And so as God set the Israelites free from Pharaoh and free from slavery, the Egyptians are given the opportunity to be free for the Israelites, free to give rather than take, to see their own freedom in the freedom of others, to see their own flourishing in the flourishing of others. In a word, the Egyptians were given the chance, through their giving, to love their neighbour.
This part of Exodus is primarily about God setting his people free. And we would be wise to be attentive to the way God’s work in the world continues in the liberation of people, in our day, from such things as systemic racism. But there is something here for those of us who have benefitted, too, from subjugation, whether that be the wealth that comes from slavery, or the wealth that comes from the Doctrine of Discovery and the Indian Act.
Just as some of those Egyptians said, symbolically and practically, that they were not on the side of the Pharaoh, offering their own kind of reparations in giving over the wealth gained from Israelite slavery, so might some of us continue with acts of love for our neighbour. They would be acts of reparation that recognise that some of us have grown richer at the expense of others, but that we are not of one mind about the policies of a political class that would prevent real systemic change for the sake of wealth preservation, and at the expense of the lives and the thriving of real people.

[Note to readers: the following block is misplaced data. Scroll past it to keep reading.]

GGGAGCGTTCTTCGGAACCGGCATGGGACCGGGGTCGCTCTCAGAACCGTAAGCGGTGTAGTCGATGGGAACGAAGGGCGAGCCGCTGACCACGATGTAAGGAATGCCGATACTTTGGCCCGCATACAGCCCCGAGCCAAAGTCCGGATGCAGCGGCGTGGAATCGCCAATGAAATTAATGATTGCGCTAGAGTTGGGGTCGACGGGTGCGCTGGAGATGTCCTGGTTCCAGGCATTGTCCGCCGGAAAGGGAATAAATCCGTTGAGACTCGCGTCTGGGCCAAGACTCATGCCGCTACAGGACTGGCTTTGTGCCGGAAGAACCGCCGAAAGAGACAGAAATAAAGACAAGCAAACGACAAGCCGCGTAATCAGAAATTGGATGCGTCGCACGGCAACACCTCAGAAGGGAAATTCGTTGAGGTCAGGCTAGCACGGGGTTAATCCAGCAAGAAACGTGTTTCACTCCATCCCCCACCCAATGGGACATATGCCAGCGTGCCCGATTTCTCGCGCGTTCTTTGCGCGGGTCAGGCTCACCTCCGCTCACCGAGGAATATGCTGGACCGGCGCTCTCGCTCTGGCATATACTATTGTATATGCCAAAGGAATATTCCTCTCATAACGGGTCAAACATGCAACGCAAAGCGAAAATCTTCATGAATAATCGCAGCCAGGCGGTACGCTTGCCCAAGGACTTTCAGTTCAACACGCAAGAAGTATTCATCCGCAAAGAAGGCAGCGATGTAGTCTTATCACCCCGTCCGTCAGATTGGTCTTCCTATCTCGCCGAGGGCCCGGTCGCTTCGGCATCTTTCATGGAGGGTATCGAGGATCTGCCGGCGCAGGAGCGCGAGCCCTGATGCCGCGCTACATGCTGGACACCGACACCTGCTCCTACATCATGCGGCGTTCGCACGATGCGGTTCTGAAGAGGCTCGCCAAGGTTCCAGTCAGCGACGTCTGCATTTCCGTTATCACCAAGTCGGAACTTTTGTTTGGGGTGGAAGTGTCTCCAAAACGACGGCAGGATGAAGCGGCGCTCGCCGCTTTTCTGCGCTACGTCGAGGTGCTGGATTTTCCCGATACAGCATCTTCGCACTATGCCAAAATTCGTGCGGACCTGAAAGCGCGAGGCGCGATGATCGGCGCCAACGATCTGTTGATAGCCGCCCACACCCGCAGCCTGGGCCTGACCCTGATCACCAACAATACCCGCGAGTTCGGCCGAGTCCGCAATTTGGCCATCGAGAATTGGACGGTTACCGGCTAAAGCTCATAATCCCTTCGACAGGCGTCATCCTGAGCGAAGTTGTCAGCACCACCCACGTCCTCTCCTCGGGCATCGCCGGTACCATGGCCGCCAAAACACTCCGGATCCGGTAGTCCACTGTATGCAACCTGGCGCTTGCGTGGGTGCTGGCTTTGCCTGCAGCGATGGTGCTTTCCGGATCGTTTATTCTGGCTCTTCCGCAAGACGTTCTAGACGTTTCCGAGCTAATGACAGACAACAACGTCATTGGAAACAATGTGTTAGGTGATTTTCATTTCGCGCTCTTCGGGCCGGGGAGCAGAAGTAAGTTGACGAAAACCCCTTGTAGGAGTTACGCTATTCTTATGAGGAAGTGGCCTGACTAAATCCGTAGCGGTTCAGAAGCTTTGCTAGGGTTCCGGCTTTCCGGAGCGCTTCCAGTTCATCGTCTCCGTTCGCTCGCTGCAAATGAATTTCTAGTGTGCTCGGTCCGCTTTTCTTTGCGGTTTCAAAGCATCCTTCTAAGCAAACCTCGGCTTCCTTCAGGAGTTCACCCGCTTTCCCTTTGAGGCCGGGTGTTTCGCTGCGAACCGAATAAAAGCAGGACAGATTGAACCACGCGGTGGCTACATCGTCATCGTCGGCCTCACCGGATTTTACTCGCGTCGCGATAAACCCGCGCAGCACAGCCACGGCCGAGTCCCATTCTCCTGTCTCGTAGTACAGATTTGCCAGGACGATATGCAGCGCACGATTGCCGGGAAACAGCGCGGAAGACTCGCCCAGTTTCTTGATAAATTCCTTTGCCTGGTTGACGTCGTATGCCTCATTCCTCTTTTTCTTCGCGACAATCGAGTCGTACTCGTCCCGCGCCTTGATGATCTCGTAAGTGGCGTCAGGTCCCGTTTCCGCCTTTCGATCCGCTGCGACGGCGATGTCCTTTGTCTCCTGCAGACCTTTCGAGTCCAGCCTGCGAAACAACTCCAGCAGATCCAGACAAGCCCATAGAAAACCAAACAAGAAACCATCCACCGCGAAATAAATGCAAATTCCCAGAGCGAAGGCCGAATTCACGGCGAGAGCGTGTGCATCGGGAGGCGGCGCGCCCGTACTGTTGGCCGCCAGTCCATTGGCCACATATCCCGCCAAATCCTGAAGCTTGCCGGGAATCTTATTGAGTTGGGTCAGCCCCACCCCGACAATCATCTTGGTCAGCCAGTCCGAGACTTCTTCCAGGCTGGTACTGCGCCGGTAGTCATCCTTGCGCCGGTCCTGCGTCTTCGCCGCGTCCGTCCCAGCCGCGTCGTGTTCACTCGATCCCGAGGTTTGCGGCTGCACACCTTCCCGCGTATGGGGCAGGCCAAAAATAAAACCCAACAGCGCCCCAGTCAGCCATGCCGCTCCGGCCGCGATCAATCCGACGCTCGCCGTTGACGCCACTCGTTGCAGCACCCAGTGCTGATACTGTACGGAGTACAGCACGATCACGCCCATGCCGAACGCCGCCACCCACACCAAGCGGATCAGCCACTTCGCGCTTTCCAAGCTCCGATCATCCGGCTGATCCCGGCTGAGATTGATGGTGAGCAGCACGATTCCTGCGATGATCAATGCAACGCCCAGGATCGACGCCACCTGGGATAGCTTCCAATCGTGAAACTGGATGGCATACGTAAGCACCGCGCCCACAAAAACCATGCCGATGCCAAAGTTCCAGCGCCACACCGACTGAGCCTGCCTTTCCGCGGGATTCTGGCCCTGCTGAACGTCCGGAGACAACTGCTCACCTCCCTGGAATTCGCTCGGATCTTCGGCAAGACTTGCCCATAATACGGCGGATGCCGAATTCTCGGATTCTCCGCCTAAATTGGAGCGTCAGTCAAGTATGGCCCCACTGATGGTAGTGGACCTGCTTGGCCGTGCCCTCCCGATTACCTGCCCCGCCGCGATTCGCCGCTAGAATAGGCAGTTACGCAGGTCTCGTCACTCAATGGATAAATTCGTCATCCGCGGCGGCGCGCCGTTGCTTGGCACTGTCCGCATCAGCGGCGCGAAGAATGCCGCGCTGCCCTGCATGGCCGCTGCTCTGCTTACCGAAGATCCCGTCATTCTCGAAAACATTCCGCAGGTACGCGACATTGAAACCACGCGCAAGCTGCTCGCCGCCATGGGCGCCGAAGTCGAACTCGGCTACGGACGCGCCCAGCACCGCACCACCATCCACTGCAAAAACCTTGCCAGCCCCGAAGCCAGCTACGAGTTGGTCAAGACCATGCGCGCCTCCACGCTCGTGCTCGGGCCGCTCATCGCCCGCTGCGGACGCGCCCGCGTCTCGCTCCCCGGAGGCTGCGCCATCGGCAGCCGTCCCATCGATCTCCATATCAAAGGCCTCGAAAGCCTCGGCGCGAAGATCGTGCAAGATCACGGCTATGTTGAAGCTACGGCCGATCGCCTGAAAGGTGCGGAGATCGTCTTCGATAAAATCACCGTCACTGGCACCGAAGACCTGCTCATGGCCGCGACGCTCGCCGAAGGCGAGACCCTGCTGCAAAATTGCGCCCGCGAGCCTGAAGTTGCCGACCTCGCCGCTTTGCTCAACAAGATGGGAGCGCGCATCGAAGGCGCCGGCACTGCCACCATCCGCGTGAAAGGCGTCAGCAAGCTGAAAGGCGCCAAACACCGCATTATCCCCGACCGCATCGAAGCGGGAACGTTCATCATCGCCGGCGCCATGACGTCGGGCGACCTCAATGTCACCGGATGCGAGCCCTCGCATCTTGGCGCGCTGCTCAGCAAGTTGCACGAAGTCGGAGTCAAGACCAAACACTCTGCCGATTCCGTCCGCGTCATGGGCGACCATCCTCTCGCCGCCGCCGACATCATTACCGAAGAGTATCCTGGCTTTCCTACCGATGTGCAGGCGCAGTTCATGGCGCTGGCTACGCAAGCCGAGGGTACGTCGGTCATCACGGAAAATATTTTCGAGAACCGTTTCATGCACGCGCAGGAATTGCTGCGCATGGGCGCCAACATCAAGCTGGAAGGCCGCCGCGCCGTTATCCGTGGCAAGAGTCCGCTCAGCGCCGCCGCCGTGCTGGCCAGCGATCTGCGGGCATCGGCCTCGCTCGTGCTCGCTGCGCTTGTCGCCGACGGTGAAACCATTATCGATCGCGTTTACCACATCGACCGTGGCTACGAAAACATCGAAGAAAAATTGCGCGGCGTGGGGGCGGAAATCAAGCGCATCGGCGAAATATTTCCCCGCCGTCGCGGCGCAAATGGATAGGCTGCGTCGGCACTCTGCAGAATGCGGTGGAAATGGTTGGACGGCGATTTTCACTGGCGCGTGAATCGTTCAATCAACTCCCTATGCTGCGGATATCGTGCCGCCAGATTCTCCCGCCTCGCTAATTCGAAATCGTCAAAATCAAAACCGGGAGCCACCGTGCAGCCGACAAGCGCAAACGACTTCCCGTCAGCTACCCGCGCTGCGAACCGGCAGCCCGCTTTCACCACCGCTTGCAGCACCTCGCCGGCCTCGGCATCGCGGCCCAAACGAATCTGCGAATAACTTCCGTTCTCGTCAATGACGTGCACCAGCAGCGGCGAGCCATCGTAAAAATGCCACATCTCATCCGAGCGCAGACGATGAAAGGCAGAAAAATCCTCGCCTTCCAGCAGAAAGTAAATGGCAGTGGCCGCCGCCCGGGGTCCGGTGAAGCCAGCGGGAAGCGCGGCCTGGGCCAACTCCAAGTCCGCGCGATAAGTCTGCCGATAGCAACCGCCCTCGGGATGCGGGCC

And that in loving our neighbour by giving back from an abundance that is not ours—that in this, in at least some small way, would put ourselves not on the side of a Pharaoh who subjugates, but on the side of the God who liberates.
The Revd Dr Preston DS Parsons